Last week someone in a local homebrew club admonished fellow members to skip a free Goose Island event because attending such promotions supported “big beer” and was a slap in the face to local craft brewers. A series of equally indignant postings followed by those that possessed similar sentiments along with a small contingent of those that supported the idea of attending the special free VIP evening that involved meeting one of the brewers and getting free samples. Such fervor over the idea of consuming or otherwise seemingly supporting companies owned in whole or in part by large brewing conglomerates is relatively common among those in the beer community. Many discerning beer snobs get just as irate upon the mere mention of Blue Moon and some go so far as to malign Sam Adams offerings as the company slowly creeps towards becoming another mega brewery (rather noticeably the threshold for what constitutes a “micro brewery” seems to go up as Sam Adams raises production).
Every week I seek out new beers within my locality as well among those offered at the local beer store. Like others of a similar mindset we like to try new beers as they are made available, but a deep seeded divide separates those that drink locally produced beers or beer made by “small” craft brewers almost exclusively from those that do so as part of their ongoing quest to try new offerings and find ones that they would like to revisit. Perhaps it is heresy among some to claim that I will continue to try products produced by InBev, Miller, Coors, or other large brewing conglomerates. It’s possible I might find a giant burning keg on my doorstep after further declaring that I might order a Bourbon County Stout or an AC Golden Sour Ale on occasion. But I value what I perceive as quality and I will just as gladly turn down free offers of Blue Moon or Budweiser American Ale. My tastes are subjective and to forgo something of quality because it is produced by a company tainted by its ties to a conglomerate goes against my base instincts. To be sure, at this time there is far more locally produced quality craft beer than there are similar offerings emanating from large brewers. It has been some time since I have had a mass produced beer, but I will not turn down a taste of something new simply because of its origin. I do not think entrepreneurial craft brewers have anything to fear from large companies and the rise of the locally produced craft beer segment as a percentage of the whole is testament to this trend. In cities all across the world McDonalds and Burger King remain fixtures, but those that crave quality hamburgers know where to find better options.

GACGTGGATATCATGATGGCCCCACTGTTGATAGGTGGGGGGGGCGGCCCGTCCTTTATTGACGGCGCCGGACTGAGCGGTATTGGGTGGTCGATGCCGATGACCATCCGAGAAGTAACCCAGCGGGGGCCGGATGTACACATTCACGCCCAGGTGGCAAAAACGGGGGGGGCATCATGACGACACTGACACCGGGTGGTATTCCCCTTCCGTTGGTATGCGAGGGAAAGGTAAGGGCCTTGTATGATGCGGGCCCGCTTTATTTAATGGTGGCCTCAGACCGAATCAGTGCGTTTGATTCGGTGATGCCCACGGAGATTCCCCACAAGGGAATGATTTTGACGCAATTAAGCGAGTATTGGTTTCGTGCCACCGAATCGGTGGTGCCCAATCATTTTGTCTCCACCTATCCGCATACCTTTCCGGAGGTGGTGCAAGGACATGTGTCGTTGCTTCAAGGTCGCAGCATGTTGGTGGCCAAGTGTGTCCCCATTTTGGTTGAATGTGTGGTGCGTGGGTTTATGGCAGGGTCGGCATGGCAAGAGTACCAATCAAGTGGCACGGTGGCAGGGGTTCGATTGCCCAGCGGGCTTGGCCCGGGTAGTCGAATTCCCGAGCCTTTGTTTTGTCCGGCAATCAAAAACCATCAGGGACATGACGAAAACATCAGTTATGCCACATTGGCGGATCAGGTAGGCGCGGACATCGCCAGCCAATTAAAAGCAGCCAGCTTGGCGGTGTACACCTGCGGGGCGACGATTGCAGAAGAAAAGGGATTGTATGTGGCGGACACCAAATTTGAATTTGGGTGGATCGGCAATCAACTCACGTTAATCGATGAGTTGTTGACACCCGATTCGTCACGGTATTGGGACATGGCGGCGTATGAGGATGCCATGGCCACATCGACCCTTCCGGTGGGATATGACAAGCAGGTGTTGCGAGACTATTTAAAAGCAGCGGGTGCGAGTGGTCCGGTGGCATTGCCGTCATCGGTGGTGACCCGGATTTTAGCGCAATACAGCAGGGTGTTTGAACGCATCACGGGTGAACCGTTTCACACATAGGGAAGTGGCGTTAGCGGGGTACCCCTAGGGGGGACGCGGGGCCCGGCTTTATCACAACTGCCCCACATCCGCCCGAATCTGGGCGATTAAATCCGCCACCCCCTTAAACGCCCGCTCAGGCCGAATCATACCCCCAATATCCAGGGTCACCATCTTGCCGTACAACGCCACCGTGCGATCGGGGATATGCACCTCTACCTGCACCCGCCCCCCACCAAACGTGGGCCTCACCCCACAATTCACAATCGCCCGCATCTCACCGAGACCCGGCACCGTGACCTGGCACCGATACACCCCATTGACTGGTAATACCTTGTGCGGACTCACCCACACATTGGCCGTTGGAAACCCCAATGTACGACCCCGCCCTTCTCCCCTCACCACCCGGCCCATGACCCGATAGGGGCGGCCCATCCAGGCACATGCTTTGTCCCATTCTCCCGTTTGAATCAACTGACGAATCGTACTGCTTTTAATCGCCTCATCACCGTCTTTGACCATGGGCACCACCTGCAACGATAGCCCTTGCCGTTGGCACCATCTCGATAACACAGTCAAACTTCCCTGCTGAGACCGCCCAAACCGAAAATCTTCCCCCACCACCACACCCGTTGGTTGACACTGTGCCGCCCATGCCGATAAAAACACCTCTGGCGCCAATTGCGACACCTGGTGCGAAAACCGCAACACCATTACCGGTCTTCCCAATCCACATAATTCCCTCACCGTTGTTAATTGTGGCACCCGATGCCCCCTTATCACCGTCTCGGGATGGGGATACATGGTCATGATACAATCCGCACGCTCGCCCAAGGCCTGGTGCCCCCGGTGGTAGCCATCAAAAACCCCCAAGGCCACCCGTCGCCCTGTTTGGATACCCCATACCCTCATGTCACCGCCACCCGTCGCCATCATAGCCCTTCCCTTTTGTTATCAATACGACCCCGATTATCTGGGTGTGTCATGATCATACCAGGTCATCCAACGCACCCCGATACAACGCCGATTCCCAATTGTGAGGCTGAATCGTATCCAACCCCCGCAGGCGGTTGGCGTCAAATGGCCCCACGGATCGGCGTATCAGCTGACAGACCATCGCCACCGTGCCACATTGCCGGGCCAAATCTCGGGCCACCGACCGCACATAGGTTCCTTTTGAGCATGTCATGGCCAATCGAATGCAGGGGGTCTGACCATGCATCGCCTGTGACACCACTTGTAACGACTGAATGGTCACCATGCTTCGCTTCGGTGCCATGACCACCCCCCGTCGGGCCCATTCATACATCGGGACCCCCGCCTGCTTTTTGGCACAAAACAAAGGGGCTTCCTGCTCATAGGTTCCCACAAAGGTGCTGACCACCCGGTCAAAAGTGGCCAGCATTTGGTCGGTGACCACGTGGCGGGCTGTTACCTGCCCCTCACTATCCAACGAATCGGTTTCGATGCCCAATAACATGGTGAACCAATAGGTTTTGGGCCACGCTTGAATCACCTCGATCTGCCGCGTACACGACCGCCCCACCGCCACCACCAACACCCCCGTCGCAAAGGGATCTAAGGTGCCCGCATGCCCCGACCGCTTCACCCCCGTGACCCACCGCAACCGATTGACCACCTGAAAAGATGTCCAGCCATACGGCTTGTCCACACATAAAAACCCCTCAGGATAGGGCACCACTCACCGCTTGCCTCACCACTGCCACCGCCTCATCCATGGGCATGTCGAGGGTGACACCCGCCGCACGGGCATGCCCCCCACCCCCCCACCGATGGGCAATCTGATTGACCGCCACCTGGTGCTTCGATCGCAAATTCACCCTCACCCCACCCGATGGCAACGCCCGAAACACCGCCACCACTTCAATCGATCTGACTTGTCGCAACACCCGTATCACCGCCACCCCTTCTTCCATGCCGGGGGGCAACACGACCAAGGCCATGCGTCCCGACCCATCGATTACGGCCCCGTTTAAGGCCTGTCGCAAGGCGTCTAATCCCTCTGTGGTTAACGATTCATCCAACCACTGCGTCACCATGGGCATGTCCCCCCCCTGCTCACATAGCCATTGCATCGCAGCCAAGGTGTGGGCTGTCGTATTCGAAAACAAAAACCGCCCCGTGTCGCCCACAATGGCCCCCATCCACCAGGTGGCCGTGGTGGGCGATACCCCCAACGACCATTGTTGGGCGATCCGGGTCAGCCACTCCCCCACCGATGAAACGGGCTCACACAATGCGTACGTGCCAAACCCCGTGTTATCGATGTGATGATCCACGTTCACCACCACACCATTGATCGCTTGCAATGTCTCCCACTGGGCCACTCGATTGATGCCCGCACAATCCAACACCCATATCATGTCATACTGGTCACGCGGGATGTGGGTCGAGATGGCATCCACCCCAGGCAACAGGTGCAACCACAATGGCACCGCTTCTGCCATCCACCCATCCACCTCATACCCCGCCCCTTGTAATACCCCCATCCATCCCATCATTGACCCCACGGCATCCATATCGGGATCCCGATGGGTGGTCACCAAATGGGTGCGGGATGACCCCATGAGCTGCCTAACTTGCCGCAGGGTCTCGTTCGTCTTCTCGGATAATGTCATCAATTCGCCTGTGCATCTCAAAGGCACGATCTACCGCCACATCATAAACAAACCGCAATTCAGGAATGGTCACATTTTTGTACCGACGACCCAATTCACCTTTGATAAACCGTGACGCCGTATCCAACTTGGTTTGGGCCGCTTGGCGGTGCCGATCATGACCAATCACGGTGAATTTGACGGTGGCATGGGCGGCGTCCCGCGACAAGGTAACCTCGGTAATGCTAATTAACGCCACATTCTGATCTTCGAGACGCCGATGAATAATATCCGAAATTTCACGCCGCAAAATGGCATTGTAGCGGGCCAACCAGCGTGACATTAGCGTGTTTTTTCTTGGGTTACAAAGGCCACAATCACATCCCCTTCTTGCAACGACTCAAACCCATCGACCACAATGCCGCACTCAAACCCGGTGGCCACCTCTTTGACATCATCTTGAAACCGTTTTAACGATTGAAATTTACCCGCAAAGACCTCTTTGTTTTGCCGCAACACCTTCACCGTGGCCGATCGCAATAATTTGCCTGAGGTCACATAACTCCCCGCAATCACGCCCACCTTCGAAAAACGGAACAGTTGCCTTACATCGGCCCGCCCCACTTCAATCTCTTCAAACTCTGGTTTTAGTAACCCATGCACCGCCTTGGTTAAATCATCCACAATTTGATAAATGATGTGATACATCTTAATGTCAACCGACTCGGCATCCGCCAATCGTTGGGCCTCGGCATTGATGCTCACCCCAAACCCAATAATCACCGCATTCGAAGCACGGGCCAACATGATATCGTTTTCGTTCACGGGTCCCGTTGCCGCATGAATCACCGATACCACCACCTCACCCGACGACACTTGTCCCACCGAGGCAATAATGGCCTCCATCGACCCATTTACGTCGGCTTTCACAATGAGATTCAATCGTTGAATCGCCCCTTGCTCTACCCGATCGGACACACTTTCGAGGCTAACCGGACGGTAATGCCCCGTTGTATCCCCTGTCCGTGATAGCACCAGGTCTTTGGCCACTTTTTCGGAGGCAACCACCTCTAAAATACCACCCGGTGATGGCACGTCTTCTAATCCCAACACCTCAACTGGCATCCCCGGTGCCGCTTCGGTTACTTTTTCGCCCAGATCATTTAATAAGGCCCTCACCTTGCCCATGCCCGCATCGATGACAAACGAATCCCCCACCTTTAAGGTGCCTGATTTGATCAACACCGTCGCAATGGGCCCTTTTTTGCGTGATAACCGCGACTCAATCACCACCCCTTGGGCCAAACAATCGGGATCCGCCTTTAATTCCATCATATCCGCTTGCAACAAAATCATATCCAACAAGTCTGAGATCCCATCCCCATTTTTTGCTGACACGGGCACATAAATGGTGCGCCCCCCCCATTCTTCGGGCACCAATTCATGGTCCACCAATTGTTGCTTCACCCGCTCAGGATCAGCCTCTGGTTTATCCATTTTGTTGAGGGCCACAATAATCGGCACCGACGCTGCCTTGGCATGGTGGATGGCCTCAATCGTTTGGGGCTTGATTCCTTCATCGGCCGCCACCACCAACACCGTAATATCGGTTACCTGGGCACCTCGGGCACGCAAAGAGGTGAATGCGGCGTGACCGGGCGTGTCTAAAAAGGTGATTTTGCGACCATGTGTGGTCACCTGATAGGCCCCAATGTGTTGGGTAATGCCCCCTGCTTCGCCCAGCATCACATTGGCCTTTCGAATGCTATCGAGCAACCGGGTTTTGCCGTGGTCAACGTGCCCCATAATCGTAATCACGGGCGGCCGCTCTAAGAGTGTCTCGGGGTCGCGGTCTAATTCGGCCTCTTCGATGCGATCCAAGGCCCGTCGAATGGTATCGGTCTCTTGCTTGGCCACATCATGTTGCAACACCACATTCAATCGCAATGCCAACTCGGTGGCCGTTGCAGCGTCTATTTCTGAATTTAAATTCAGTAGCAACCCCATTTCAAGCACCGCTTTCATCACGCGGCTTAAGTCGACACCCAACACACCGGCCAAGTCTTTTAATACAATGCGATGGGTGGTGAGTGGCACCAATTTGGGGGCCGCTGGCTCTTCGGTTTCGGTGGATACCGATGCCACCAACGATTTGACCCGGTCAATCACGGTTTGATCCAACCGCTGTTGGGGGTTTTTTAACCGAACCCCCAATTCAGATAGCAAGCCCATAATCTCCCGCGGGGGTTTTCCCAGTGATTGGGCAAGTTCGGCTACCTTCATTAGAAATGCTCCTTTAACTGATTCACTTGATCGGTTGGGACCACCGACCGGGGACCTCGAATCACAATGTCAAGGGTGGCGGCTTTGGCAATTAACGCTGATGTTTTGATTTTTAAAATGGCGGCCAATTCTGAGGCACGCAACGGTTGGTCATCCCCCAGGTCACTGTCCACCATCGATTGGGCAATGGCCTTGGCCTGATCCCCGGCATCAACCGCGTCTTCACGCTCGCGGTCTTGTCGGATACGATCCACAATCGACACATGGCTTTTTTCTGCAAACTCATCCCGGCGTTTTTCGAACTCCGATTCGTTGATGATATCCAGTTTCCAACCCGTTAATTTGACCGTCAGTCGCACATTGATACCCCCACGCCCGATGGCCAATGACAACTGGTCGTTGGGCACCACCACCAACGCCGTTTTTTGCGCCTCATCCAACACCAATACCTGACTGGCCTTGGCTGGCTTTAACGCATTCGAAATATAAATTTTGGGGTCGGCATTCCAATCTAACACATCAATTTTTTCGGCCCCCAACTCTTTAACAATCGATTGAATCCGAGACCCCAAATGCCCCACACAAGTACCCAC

While large breweries struggle to make or acquire (and then maintain the standards of) small craft brewed beer, the creativity and craftsmanship inherent in locally produced beer from small micros and brewpubs cannot be matched and its very doubtful the efforts of large breweries will gain much traction over time. That is not to say however that all locally produced beer made by small entrepreneurs is subjectively “good” and that is where my views differ and draw the ire of some craft proponents. Although most offerings fall short with regard to recipe formulation or care in the crafting of something unique, large brewers have the resources to create beers without major flaws. Some small local breweries must step up their game and clean up their operations, because while most are making a quality product, and some are creating masterpieces, a few are making beer that is often barely drinkable to anyone familiar with diacetyl or acetaldehyde. Simply put if given the option between ordering a (subjectively) bad locally produced beer or a high quality offering such as a Goose Island Bourbon County Stout I would not hesitate to drink the latter…and I would wager most beer snobs would do the same despite varying degrees of self loathing.